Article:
IT'S SHORTLY after 8 on a Sunday evening. Dancers are sprawled in a corner of an airy Rockville studio -- American Dance Institute's upscale digs a short jog from Rockville Pike's commercial strip. The six weary women refuel, scarfing down wholesome sandwiches, oversize bags of granola and trail mix. One covets a can of Pepsi that curly-haired Tzveta Kassabova sips. "Is that warm?" Meg Foley asks. "Yeah," Kassabova replies, relishing the caffeine. Rehearsing since 3, they have at least two more hours to go before calling it a night.
"I've had pieces before that have exhausted me emotionally, but never for this long," Foley admitted a few days after that seven-hour-plus rehearsal. Working with District-based choreographer Ed Tyler takes commitment and courage, for he demands both from his dancers. For "Sanctuary," his newest work, a full-length piece premiering this weekend at the newly renovated GALA Theatre-Tivoli, he and his dancers have been meeting, rehearsing, talking and investigating for more than a year. He even asked them to learn how to box.
Tyler, a Maryland native, left the area in the early 1980s and spent 17 years in New York both performing and designing displays for Gucci America. When he returned in 1999 to teach and choreograph, Tyler discovered that he worked best slowly and away from the mainstream dance community. He says quite bluntly, "It's been a conscious goal of mine to alienate myself from what has been done, to try to figure out what it is that I do." Tyler recently was honored with a Pola Nirenska Award for his choreography from the Washington Performing Arts Society, which commissioned "Sanctuary."
Like scientists in a laboratory, Tyler and his six dancers (the others are Brooke Bellot, Kelly Bond Wallace, Lillian Cho and Connie Fink) carried out movement trials, probed physical and emotional states, pushed themselves in ever-novel ways -- learning how to dress, walk and, yes, box like men -- not knowing what would result. Tyler's goal was an ambitious one: "We would no longer move the way we moved [before]. We would find new ways to communicate with each other. We would find new ways to create movement and new ways to approach concept and theory. We would come to a better understanding of each other so that we would be thinking and speaking a common language."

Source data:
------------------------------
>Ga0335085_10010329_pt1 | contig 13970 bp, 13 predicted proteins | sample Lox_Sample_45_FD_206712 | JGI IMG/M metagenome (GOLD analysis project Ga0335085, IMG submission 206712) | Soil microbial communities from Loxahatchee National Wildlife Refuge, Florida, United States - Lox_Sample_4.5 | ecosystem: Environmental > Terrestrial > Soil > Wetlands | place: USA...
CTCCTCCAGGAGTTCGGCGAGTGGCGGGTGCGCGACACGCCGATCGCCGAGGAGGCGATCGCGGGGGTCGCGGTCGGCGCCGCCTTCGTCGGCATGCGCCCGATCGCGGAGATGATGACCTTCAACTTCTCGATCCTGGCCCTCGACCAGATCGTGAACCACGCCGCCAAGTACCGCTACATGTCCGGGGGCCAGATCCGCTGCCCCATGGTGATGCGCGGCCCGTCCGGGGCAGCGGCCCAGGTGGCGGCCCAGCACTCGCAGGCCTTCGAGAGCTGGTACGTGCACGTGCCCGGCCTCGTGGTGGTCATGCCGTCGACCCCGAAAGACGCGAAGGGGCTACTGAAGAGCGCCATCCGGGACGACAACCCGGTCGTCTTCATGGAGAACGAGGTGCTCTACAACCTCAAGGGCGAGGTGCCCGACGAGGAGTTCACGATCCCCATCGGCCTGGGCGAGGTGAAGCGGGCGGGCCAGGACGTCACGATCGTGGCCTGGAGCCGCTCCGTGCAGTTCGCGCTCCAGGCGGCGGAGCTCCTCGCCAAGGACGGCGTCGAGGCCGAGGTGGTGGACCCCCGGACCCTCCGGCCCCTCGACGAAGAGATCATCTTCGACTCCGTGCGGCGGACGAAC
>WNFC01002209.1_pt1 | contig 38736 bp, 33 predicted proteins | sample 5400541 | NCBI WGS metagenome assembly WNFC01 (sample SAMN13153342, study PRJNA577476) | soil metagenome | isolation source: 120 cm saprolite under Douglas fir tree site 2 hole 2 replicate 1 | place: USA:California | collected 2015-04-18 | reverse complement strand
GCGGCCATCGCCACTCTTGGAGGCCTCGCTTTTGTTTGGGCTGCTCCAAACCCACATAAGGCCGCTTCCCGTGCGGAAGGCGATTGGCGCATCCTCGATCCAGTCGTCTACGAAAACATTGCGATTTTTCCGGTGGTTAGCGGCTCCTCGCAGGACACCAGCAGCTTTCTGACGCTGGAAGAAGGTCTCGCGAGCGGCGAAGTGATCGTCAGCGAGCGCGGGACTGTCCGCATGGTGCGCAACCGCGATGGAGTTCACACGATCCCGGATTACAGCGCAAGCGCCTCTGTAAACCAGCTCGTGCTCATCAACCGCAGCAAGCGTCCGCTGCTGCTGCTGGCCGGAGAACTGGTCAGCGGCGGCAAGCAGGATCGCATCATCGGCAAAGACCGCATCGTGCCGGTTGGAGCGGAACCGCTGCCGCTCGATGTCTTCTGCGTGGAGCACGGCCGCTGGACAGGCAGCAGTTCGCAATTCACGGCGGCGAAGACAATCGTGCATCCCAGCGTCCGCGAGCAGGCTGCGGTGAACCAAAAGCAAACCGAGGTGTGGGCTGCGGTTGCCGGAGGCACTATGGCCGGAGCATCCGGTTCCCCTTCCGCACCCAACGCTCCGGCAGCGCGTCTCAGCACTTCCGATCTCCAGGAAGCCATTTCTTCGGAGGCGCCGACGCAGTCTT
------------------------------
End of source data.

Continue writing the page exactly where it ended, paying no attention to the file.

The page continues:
Such was the starting point for "Sanctuary," which probes the psychological and spiritual definitions of what a safe haven is, drawing from gestures and stances that the dancers themselves contributed. It demands that Tyler's performing sextet bare itself, body and soul, in its quest for refuge from a harsh, dark, post-industrial landscape of chain-link fences, eerie fluorescent lighting and secondhand clothing strewn around the stage.
"Yes, I'm very bruised," Foley says after a recent rehearsal, and she's not just talking about her body. The emotional journey, which includes mining the depths of a dancer's identity and challenging her own safety nets, is equally exhausting. "The piece took me to a very painful, vulnerable emotional place," she acknowledges.
Tyler describes sanctuary as "that inner space for which we search to find peace. Peace being a kind place to rest one's head." But seeking such respite in an industrialized society has its own hazards, among them bleak isolation, depression and fear.
"Our sanctuary is a myth of danger restrained, of eternal haven," Tyler continues. "[It] doesn't look like anything, sound like anything, smell like anything." The search itself is not for a place, he says, but for the reason one needs sanctuary, a warm home in a frequently unforgiving world.
"I just question whether such a place exists or if it's just a goal or a dream. Is it anything that's tangible and real?"
"SANCTUARY" -- Friday and Saturday at 8. GALA Theatre-Tivoli, 3333 14th St. NW. 202-785-9727 or wpas.org.